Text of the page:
We also heard the famous “I always did like a man in uniform…Why don’t you come up and see me sometime?” uttered in She Done Him Wrong, and Jean Harlow proved a woman didn’t need a male co-star to be a box office draw with her hits, Bombshell and Dinner at Eight.
For those of us in our 30’s and 40’s, this is a monumental year, a year that clearly defined the decade of excess and escapist fare. The biggest titles released were Ghostbusters, Beverly Hills Cop, The Terminator, The Karate Kid, and Gremlins. John Hughes also made his directorial debut with the teen classic Sixteen Candles, Freddy showed his claws for the first time in Nightmare on Elm Street, and two brothers from Minnesota who borrowed money from friends and family released their first film Blood Simple (Coen Brothers).
A “few” other notable films include, Romancing the Stone, Indiana Jones and the Temple of Doom, The Natural, This is Spinal Tap, Footloose, Splash, Police Academy, Revenge of the Nerds, Purple Rain, Red Dawn, Paris, Texas, and the cult hit Repo Man.
This year took the box office by storm with two unlikely films Forrest Gump and The Lion King. Tarantino cemented his brand of filmmaking with Pulp Fiction and a film based on a Stephen King novella that now sits on top of IMDB’s top 250 films of all time, The Shawshank Redemption, was released.
It was also the year of Jim Carrey (Ace Ventura, The Mask, and Dumb and Dumber), Gen X defining films, (Reality Bites and Clerks), and action blockbusters that defined the era (True Lies, Speed, and Clear and Present Danger).
Widely considered one of the most ground-breaking years in film by helping usher in the “New Hollywood” era marked mostly by the releases of the taboo shattering and generationally defining films Bonnie and Clyde and The Graduate. Sidney Poitier became a box office star with three films (all dealing with race relations), To Sir, With Love, Guess Who’s Coming to Dinner, and best picture winner In the Heat of the Night.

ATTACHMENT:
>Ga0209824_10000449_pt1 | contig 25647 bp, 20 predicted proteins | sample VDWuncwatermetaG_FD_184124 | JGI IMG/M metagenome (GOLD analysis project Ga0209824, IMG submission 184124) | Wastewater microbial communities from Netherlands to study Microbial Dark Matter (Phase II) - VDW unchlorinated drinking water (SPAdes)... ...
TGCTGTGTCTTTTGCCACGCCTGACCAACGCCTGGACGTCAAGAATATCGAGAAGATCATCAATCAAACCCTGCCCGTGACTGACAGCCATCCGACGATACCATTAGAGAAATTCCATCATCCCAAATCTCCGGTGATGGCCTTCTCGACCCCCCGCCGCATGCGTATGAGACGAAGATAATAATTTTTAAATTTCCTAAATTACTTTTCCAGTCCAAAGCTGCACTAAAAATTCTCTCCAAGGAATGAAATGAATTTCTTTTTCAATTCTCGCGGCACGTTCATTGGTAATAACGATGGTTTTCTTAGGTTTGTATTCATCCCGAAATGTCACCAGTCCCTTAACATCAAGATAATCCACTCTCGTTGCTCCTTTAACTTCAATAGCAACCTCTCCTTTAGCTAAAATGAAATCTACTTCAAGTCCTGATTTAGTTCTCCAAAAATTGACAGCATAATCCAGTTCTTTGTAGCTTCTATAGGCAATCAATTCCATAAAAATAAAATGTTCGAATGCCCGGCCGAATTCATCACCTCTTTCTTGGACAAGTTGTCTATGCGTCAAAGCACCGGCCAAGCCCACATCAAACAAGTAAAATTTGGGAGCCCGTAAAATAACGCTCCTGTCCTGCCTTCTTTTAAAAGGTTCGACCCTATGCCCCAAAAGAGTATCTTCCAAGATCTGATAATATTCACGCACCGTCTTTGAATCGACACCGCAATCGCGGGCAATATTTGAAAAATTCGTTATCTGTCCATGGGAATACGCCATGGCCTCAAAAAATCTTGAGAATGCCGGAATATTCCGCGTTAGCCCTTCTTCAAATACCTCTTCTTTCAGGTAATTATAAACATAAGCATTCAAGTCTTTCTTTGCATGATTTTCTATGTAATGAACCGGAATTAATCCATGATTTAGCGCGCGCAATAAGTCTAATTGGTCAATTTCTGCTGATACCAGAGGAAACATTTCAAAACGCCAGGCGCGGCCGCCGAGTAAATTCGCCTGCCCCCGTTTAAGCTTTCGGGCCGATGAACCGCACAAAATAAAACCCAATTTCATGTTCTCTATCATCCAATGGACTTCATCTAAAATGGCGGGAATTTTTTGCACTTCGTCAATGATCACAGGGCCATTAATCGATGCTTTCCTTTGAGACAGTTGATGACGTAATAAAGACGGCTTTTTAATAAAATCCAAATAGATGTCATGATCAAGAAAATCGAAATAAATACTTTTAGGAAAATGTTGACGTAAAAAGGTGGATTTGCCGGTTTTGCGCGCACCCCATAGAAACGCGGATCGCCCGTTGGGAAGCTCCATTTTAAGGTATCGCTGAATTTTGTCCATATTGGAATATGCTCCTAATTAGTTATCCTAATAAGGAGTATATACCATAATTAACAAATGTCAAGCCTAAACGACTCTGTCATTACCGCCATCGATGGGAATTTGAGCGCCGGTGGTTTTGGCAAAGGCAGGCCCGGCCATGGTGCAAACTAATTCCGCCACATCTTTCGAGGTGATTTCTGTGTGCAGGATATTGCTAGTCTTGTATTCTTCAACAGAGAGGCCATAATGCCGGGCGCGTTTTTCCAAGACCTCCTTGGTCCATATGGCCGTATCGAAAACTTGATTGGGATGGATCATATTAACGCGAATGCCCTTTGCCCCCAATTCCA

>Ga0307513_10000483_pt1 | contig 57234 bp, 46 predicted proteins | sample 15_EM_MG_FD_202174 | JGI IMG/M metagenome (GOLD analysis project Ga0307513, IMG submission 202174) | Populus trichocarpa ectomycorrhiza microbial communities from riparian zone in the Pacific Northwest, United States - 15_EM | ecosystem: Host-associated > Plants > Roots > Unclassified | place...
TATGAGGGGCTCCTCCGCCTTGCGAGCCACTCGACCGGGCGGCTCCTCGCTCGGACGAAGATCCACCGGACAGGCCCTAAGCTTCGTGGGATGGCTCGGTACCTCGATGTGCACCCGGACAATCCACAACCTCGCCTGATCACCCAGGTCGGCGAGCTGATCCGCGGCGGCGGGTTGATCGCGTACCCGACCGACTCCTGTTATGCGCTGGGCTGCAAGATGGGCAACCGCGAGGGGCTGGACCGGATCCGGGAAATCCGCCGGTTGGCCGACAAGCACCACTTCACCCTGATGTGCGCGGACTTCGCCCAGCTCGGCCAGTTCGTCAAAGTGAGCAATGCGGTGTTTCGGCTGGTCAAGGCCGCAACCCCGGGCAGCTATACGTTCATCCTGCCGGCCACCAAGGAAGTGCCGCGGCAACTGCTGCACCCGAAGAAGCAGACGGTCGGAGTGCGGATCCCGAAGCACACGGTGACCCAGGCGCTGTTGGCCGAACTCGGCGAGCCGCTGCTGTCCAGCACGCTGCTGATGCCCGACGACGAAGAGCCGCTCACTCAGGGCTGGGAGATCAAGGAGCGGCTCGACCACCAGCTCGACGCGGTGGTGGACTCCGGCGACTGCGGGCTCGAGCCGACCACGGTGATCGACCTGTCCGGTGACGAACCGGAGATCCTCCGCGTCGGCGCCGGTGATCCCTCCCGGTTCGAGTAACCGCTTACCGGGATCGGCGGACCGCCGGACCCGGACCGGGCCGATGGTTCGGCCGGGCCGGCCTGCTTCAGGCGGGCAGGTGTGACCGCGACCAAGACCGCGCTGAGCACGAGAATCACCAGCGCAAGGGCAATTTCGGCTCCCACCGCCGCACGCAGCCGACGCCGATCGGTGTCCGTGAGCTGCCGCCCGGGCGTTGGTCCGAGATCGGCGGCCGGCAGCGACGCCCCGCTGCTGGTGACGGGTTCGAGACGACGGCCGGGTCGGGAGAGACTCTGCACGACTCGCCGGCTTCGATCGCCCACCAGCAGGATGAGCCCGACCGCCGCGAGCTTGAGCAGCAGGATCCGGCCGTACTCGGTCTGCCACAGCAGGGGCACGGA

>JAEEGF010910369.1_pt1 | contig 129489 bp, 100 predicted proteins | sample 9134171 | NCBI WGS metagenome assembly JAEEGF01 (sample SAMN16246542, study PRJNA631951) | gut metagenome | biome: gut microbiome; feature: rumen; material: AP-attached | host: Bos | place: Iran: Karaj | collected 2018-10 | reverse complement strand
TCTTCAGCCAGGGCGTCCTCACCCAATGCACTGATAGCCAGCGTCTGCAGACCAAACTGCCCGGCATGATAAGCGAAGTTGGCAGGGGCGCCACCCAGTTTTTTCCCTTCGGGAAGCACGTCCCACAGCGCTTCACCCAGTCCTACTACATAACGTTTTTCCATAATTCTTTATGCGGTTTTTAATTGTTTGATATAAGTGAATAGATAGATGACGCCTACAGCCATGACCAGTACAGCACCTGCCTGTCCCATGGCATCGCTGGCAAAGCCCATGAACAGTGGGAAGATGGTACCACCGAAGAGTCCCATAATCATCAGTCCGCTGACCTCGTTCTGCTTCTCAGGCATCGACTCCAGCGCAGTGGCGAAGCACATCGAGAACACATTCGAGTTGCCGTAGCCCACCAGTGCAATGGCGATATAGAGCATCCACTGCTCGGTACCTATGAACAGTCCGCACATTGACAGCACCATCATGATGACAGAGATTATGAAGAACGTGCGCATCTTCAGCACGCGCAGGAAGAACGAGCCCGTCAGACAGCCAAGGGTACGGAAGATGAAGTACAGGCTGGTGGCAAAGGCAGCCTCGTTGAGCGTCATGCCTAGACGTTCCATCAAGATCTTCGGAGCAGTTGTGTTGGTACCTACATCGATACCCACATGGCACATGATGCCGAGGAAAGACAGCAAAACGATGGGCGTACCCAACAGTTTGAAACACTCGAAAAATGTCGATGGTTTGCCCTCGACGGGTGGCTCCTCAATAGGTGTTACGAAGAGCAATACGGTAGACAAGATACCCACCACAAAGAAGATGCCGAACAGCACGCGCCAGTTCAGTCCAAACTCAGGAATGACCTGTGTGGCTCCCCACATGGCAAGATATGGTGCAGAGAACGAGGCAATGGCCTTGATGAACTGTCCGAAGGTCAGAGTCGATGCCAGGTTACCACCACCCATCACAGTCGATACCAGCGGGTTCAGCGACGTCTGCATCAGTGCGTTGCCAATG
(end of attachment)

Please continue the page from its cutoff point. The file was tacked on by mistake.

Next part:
We also saw a blind Audrey Hepburn hold her own in the influential home invasion thriller Wait Until Dark, were introduced to Green Beret Billy Jack in Born Losers, and first heard “What we’ve got here is a failure to communicate…” in Cool Hand Luke.
In the decade that produced many classic films, the year that introduced us to Popeye Doyle (The French Connection), Alex Delarge (A Clockwork Orange), Dirty Harry, Shaft, and Harold and Maude, certainly produced the most classics. We also got the golden ticket to see Willy Wonka and the Chocolate Factory, witnessed the coming of age classic The Last Picture Show, were shaken to the core by Straw Dogs, and mesmerized by Jane Fonda and Donald Sutherland in Klute.
Other notable films include Altman’s anti-western McCabe and Mrs. Miller, Fiddler on the Roof, and two of the most beloved car films of all time Vanishing Point and Two Lane Blacktop.
Time may prove the final year of the millennium to be the greatest year in history for it’s hard to deny that its impact still wafts over many of the films Hollywood produces. We first saw bullet time with The Matrix, weeped over a floating plastic bag in the critical darling American Beauty, saw dead people in The Sixth Sense, learned how to make soap in Fight Club, and freaked out over some found footage in The Blair Witch Project.
We also got Kubrick’s final masterpiece Eyes Wide Shut, went inside the head of a semi famous actor in Being John Malkovich, witnessed a plague of frogs in Magnolia, and got the memo in Office Space. Other notables from that year include Election, Green Mile, Toy Story 2, Cider House Rules, Talented Mr. Ripley, October Sky, Galaxy Quest, and American Pie.
The still undisputed champ is the year that brought us two of the most iconic films ever made, Gone With the Wind and The Wizard of Oz. Jimmy Stewart made his mark in the quintessential whistleblower film Mr. Smith Goes to Washington and Laurence Olivier starred in the enduring classic Wuthering Heights.
Often lauded as the most influential film ever made, Stagecoach, was also released, as was Gulliver’s Travels, and one of the most beloved adventure films of all time Gunga Din. Other classics include Destry Rides Again, The Adventures of Sherlock Holmes, The Hunchback of Notre Dame, Midnight, Ninotchka, The Women, Of Mice and Men, Young Mr. Lincoln, and Jesse James.
Author Bio: Alex Moore is a filmmaker living in Los Angeles with his B.A. in Drama and Comparative Literature from the University of Washington and a degree in film production from Vancouver Film School in Canada. He will definitely promote something when he has something to promote.